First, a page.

Saturday, February 16, 2019

Saturday's New York Times crossword puzzle solved: February 16, 2019

My time: 17:00.

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I enjoyed this challenging themeless by Andrew Kingsley and John Lieb.  It was a nice mixture of vague, playful clues and fun fill (PANSEXUAL, MANSCAPING, FLEX TIME), nothing really out of the ordinary --- just good smart puzzle construction.

The first clue that got me was "another moniker for the Empire City of the South."  Now we all know that New York is the Empire City.  But the Empire City of the South, it turns out, is Atlanta.  And another nickname that great city sports?  HOTLANTANo one calls it that!

Remember GO-BOTS?  I'm old enough to!  The Betamax of transforming robots.

For "couple seen on Raisin Bran boxes" I put *GLOVES but it's, duh, SCOOPS.  For some odd reason I was envisioning two gloved hands holding scoops, but it's the sun.

Walter LANG was a film director, known for The King and I, State Fair, and Cheaper By the Dozen (1950).

I don't remember ever hearing of SET, a game using 81 cards.  Each card contains four features: color (red, purple or green), shape (oval, squiggle or diamond), number (one, two or three) and shading (solid, striped or outlined), and players try to identify sets out of those qualities.

I figured that the 2004 autobiography The Soul of a Butterfly would be by Muhammad ALI (with his daughter).

I immediately thought GENIE for "someone who might say 'you wish!'" and discarded it.  But it's the answer, all right.  Doesn't make a whole lot of sense to me.  Why would a genie say that?

MONA Van Duyn published her first poetry collection, Valentines to the Wide World, in 1958, won the Pulitzer Prize in 1991, and became the U.S. poet laureate in 1992.  But is her work good?

I have never seen any "Downton Abbey," so it's a surprise to me that Lady SYBIL Branson is the rebellious daughter on the show.  How?  Does she marry a commoner?  Or just live a party girl life?  Maybe one day I'll find out.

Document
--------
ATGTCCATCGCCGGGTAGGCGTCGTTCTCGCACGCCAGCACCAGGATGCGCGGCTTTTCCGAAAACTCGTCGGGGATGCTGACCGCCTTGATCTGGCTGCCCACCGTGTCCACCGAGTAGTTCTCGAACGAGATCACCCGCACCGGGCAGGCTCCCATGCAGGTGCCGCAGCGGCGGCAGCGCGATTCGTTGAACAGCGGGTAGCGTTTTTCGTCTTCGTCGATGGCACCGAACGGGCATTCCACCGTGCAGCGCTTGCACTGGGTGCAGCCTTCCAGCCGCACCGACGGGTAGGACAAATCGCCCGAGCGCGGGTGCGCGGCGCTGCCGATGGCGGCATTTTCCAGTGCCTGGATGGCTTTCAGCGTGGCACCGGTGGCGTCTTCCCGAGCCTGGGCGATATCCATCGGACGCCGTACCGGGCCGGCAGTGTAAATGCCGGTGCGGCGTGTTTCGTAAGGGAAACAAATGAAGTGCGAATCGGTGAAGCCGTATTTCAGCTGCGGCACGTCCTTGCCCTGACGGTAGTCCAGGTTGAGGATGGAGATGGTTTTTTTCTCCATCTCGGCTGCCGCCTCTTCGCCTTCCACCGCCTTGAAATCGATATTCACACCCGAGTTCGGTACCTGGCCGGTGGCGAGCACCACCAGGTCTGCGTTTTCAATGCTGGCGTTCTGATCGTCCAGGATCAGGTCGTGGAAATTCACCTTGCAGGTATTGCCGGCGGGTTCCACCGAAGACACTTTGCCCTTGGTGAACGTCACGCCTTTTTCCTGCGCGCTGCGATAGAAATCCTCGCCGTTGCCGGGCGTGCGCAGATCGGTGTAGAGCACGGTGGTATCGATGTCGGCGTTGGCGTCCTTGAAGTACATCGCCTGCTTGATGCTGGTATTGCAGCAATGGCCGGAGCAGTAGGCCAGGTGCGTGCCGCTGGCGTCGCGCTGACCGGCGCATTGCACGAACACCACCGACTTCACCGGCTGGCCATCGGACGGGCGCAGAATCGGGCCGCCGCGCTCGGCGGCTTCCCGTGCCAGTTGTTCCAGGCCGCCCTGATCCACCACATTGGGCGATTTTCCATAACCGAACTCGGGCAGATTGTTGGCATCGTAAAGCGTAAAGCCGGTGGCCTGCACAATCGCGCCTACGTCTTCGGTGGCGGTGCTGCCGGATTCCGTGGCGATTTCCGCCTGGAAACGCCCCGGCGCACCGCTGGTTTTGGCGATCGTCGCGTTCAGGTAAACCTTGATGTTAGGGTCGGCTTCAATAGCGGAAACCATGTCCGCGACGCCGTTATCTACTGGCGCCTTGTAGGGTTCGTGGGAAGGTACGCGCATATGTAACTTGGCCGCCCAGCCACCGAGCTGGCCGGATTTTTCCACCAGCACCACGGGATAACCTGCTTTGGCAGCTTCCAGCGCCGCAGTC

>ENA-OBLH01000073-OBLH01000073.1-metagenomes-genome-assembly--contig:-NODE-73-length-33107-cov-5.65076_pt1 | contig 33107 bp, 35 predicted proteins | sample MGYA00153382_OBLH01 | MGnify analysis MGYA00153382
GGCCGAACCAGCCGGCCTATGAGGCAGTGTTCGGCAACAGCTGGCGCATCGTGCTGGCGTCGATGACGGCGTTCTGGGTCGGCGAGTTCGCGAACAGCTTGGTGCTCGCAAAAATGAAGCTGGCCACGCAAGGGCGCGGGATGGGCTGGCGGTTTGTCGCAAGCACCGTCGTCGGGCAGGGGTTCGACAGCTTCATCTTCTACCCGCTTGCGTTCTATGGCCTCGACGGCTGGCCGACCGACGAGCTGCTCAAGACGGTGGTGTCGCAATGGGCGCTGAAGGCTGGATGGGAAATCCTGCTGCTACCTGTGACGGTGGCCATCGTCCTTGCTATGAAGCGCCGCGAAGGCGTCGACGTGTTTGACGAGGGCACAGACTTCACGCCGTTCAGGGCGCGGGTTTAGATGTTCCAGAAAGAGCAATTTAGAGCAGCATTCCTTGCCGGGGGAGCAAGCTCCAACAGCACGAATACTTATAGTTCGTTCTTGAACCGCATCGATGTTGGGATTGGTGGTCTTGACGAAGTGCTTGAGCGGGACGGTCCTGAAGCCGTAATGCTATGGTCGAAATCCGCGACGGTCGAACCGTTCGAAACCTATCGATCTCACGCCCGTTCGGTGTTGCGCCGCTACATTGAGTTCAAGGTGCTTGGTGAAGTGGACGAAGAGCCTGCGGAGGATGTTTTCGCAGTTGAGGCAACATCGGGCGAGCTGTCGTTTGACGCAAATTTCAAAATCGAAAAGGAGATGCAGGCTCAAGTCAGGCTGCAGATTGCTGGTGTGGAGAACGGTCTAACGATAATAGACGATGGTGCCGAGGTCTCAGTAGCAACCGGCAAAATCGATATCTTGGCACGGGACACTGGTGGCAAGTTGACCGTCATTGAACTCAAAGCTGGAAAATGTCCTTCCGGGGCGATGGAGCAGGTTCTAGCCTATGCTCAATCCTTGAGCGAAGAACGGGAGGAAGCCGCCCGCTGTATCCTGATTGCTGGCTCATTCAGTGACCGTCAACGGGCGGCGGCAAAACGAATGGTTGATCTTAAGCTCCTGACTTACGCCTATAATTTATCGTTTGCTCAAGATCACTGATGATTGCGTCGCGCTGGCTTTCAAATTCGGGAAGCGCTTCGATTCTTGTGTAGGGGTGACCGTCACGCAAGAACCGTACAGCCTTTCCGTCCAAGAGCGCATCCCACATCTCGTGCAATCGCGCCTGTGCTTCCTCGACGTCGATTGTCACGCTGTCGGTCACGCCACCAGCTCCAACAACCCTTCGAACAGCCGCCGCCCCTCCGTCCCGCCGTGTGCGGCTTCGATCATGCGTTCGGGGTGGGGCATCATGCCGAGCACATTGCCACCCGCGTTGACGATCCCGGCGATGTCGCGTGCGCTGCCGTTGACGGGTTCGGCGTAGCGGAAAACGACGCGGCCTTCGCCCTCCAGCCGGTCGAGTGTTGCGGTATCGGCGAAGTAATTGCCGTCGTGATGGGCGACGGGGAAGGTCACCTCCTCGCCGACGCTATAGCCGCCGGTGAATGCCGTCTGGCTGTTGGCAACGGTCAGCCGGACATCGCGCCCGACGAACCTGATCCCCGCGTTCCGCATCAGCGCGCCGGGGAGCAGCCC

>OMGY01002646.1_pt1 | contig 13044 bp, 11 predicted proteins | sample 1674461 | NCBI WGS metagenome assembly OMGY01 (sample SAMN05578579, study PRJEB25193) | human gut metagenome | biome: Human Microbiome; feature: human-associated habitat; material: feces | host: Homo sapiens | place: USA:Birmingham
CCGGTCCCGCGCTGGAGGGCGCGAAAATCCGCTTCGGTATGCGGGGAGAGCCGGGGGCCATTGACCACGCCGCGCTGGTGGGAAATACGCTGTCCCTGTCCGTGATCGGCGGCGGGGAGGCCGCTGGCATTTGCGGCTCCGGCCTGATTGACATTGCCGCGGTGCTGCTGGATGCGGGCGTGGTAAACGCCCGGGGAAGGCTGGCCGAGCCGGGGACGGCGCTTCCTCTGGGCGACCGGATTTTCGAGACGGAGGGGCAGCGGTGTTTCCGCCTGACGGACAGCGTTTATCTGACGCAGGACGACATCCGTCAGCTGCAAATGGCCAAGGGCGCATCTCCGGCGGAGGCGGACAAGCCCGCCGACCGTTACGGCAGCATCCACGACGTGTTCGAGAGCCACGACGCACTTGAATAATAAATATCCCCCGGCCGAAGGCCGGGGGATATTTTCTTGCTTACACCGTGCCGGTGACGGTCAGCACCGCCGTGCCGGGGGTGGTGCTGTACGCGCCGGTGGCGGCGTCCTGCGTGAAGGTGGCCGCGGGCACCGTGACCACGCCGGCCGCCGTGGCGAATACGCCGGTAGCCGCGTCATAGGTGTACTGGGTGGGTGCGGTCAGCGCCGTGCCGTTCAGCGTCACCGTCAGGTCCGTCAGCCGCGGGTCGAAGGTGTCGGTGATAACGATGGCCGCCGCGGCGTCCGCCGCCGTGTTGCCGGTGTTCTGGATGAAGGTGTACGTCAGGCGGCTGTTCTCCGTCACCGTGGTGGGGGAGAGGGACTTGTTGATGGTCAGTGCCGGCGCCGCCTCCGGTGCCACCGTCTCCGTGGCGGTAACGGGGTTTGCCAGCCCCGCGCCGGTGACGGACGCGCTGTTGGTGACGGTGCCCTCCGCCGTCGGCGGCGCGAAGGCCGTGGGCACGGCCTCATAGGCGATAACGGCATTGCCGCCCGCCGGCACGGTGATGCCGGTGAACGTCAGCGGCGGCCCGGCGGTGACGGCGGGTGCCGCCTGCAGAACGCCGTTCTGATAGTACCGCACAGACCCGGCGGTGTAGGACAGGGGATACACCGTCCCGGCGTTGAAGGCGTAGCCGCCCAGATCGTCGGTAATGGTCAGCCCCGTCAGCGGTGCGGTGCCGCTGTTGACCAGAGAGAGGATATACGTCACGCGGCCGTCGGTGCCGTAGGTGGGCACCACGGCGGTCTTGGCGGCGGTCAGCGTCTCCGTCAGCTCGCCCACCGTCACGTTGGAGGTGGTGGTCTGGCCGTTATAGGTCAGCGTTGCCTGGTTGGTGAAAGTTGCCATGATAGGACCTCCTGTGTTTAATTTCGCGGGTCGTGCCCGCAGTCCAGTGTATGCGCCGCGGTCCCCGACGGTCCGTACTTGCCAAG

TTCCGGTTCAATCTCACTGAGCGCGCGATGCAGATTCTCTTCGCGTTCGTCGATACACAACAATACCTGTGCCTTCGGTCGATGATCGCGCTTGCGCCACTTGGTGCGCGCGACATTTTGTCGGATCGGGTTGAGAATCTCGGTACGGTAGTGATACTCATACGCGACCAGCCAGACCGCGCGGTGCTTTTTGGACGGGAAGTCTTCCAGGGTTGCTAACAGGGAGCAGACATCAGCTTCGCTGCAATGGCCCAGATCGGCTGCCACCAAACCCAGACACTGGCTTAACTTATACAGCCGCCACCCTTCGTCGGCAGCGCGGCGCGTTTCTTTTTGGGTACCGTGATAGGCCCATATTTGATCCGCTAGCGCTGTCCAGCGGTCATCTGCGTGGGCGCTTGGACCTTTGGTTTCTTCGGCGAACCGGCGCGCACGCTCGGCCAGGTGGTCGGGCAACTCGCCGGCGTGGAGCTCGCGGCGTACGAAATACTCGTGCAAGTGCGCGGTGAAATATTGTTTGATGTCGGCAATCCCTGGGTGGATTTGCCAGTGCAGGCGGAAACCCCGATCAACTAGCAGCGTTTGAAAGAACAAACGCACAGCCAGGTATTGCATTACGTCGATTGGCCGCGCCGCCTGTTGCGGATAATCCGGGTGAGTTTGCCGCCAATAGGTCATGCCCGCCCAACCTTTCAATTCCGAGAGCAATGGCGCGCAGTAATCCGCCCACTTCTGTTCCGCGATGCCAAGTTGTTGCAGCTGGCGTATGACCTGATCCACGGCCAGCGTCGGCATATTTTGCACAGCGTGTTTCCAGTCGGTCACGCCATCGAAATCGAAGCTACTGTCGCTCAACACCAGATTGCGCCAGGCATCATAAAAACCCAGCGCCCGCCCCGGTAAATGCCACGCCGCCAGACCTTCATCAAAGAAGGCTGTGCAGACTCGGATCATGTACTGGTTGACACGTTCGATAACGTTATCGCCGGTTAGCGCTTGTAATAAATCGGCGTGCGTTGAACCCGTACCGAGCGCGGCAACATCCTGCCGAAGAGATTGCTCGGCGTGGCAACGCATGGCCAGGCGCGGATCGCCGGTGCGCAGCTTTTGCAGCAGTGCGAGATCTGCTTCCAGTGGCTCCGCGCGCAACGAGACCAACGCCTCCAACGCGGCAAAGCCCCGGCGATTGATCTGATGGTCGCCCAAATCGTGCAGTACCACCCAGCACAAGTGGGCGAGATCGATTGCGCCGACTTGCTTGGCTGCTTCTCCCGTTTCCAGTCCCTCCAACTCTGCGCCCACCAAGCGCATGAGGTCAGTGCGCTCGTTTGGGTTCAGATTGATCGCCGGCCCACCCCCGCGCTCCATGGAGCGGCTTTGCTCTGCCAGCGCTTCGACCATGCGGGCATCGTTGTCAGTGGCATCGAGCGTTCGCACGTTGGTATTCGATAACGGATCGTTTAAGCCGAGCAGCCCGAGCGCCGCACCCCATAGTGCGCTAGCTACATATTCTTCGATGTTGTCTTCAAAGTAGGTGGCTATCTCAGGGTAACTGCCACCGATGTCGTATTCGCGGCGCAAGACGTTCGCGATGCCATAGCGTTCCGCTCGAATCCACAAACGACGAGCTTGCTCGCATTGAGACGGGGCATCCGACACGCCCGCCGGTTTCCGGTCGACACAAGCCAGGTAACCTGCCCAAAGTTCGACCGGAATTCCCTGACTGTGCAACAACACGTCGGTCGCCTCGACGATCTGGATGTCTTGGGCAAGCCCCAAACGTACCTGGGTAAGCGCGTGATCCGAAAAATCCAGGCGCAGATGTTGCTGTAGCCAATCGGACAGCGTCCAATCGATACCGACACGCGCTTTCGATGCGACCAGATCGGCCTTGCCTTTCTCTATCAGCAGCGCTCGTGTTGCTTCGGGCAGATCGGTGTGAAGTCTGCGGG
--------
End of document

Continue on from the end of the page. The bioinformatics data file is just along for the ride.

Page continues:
For "Italian hors d'oeuvre" I put *ANTIPASTO, which is just a translation, and happens to fit.  But it's asking for a particular type of antipasto --- CARPACCIO, thin slices of raw beef with lemon juice and capers.  Yum!

"What Homer used to propose to Marge" is such a terrific clue for ONION RING.  Love it.

Is that a PISTIL in your flower, or is it just happy to see me?  The pistil is composed of the stigma, style, and ovary.  The stigma is the sticky knob at the top of the pistil. It is attached to the long, tubelike structure called the style. The style leads to the ovary that contains the female egg cells called ovules. And that's the anther to your question about flowers.

Kitchen gadget brand OXO last appeared on April 17, 2017.

"Some prep school wear" is ETONS, which as we learned on November 7, 2017, can be either a cap or a collar.

Clever clues: "You may train to get in it" is SHAPE.  "Kite grippers" is TALONS.  "Scratch" is CANCEL.  "Bullish figure?" is MINOTAUR.  "Third character to appear in 'Macbeth'" is CEE, ha ha.  "It may be made into spears" is PICKLE.  "It points sharply down" is ICICLE.  "Bob's relative" is PIXIE CUT.  "How many Oscar acceptance speeches are delivered" really fooled me good --- I kept thinking of what number that could possibly be.  It's IN TEARS, is how.  "Whipper snapper?' is DOMINATRIX --- that's a good 'un. "Cover letters for certain applications?" is SPF.

What a well-done puzzle, fun and challenging!  It was just to my TASTE.

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Sunday's New York Times crossword puzzle solved: August 2, 2020

My time: 23:35 , not great but still faster than average. Theme: dropping the final "g" of well-known phrases, moving the "g&...